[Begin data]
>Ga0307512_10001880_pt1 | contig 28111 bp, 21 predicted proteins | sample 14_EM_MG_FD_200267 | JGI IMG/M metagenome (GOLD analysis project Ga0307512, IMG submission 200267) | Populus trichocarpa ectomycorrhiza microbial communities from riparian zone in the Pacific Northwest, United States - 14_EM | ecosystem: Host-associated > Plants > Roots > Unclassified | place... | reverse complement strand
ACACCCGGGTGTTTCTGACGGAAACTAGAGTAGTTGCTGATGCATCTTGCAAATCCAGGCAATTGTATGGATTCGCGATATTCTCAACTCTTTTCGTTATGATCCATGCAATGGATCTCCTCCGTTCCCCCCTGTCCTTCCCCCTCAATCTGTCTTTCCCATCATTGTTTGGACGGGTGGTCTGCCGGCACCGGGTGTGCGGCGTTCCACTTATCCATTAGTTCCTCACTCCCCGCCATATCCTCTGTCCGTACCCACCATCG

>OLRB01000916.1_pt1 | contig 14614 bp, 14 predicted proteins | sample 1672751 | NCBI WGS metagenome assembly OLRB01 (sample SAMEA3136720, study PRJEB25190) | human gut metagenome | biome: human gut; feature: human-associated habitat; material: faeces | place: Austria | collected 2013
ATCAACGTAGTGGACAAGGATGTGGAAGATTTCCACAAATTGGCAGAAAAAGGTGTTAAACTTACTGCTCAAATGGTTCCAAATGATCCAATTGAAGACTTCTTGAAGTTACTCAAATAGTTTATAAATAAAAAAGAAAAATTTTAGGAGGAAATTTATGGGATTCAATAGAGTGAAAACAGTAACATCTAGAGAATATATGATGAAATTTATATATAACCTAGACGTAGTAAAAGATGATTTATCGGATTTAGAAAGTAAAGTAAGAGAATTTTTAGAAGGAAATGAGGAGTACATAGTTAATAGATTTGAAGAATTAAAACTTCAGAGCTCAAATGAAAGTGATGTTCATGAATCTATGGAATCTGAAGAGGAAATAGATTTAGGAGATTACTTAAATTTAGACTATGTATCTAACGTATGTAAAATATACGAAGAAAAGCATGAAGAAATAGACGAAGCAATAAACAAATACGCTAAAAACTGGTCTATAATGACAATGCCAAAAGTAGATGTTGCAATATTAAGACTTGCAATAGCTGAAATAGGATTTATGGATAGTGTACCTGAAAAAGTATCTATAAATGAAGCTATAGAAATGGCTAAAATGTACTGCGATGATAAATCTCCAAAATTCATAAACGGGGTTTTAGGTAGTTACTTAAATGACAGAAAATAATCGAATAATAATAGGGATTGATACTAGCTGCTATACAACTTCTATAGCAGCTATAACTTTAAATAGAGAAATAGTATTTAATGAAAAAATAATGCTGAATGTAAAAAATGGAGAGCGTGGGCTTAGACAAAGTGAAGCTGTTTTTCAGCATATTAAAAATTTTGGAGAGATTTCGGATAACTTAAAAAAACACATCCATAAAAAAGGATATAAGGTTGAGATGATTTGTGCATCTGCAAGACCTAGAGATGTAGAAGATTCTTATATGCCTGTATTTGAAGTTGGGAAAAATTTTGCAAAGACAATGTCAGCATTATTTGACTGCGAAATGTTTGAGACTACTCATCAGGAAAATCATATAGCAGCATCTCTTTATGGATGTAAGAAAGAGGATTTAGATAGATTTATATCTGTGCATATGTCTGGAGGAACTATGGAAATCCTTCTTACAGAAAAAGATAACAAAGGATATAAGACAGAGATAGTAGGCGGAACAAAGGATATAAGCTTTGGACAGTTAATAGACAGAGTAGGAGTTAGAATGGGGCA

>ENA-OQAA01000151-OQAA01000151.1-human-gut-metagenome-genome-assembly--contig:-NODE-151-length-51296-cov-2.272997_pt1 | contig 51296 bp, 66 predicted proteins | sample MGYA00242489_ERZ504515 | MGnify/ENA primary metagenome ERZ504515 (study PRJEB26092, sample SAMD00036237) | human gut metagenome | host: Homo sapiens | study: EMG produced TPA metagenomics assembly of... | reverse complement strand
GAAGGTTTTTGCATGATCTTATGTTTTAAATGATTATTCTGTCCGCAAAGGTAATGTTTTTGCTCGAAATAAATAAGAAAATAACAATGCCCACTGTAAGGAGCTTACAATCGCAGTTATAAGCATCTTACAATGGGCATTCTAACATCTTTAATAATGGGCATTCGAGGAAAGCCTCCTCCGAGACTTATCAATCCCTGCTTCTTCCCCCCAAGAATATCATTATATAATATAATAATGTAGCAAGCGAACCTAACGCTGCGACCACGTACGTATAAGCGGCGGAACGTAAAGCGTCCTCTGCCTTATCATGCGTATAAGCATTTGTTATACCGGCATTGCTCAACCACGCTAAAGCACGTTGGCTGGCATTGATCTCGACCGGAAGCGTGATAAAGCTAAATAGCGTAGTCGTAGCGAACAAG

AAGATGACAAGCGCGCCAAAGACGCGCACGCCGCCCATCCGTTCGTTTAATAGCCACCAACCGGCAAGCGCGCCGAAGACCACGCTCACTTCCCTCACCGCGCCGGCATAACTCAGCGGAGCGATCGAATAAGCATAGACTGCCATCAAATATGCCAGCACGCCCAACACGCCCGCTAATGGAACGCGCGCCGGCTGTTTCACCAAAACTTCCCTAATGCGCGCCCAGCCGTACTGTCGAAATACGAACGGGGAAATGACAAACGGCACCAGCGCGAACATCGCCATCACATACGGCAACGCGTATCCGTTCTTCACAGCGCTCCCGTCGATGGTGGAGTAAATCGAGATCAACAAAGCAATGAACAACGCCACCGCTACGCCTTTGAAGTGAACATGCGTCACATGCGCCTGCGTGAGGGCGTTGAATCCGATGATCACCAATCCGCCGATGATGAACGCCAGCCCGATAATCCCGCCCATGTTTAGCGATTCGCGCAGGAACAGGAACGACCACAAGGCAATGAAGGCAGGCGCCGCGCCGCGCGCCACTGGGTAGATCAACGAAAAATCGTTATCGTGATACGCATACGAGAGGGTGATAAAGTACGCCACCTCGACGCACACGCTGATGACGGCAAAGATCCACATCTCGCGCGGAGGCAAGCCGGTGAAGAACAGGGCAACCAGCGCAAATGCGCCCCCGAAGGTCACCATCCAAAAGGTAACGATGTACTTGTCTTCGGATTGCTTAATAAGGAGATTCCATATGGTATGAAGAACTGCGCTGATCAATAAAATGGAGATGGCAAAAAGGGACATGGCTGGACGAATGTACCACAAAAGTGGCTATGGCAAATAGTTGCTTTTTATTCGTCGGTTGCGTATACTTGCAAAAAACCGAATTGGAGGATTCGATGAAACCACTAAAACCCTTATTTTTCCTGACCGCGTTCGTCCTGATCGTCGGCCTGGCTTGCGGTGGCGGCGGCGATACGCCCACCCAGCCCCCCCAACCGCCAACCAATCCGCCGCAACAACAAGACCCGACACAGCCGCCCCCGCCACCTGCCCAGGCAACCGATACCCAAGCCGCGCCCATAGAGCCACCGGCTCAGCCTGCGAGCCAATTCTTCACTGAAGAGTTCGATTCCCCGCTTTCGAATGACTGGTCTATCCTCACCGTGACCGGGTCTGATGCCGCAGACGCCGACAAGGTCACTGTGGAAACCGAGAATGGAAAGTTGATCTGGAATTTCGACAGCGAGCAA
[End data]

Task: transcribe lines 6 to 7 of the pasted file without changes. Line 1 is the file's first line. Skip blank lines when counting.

GAAGGTTTTTGCATGATCTTATGTTTTAAATGATTATTCTGTCCGCAAAGGTAATGTTTTTGCTCGAAATAAATAAGAAAATAACAATGCCCACTGTAAGGAGCTTACAATCGCAGTTATAAGCATCTTACAATGGGCATTCTAACATCTTTAATAATGGGCATTCGAGGAAAGCCTCCTCCGAGACTTATCAATCCCTGCTTCTTCCCCCCAAGAATATCATTATATAATATAATAATGTAGCAAGCGAACCTAACGCTGCGACCACGTACGTATAAGCGGCGGAACGTAAAGCGTCCTCTGCCTTATCATGCGTATAAGCATTTGTTATACCGGCATTGCTCAACCACGCTAAAGCACGTTGGCTGGCATTGATCTCGACCGGAAGCGTGATAAAGCTAAATAGCGTAGTCGTAGCGAACAAG

AAGATGACAAGCGCGCCAAAGACGCGCACGCCGCCCATCCGTTCGTTTAATAGCCACCAACCGGCAAGCGCGCCGAAGACCACGCTCACTTCCCTCACCGCGCCGGCATAACTCAGCGGAGCGATCGAATAAGCATAGACTGCCATCAAATATGCCAGCACGCCCAACACGCCCGCTAATGGAACGCGCGCCGGCTGTTTCACCAAAACTTCCCTAATGCGCGCCCAGCCGTACTGTCGAAATACGAACGGGGAAATGACAAACGGCACCAGCGCGAACATCGCCATCACATACGGCAACGCGTATCCGTTCTTCACAGCGCTCCCGTCGATGGTGGAGTAAATCGAGATCAACAAAGCAATGAACAACGCCACCGCTACGCCTTTGAAGTGAACATGCGTCACATGCGCCTGCGTGAGGGCGTTGAATCCGATGATCACCAATCCGCCGATGATGAACGCCAGCCCGATAATCCCGCCCATGTTTAGCGATTCGCGCAGGAACAGGAACGACCACAAGGCAATGAAGGCAGGCGCCGCGCCGCGCGCCACTGGGTAGATCAACGAAAAATCGTTATCGTGATACGCATACGAGAGGGTGATAAAGTACGCCACCTCGACGCACACGCTGATGACGGCAAAGATCCACATCTCGCGCGGAGGCAAGCCGGTGAAGAACAGGGCAACCAGCGCAAATGCGCCCCCGAAGGTCACCATCCAAAAGGTAACGATGTACTTGTCTTCGGATTGCTTAATAAGGAGATTCCATATGGTATGAAGAACTGCGCTGATCAATAAAATGGAGATGGCAAAAAGGGACATGGCTGGACGAATGTACCACAAAAGTGGCTATGGCAAATAGTTGCTTTTTATTCGTCGGTTGCGTATACTTGCAAAAAACCGAATTGGAGGATTCGATGAAACCACTAAAACCCTTATTTTTCCTGACCGCGTTCGTCCTGATCGTCGGCCTGGCTTGCGGTGGCGGCGGCGATACGCCCACCCAGCCCCCCCAACCGCCAACCAATCCGCCGCAACAACAAGACCCGACACAGCCGCCCCCGCCACCTGCCCAGGCAACCGATACCCAAGCCGCGCCCATAGAGCCACCGGCTCAGCCTGCGAGCCAATTCTTCACTGAAGAGTTCGATTCCCCGCTTTCGAATGACTGGTCTATCCTCACCGTGACCGGGTCTGATGCCGCAGACGCCGACAAGGTCACTGTGGAAACCGAGAATGGAAAGTTGATCTGGAATTTCGACAGCGAGCAA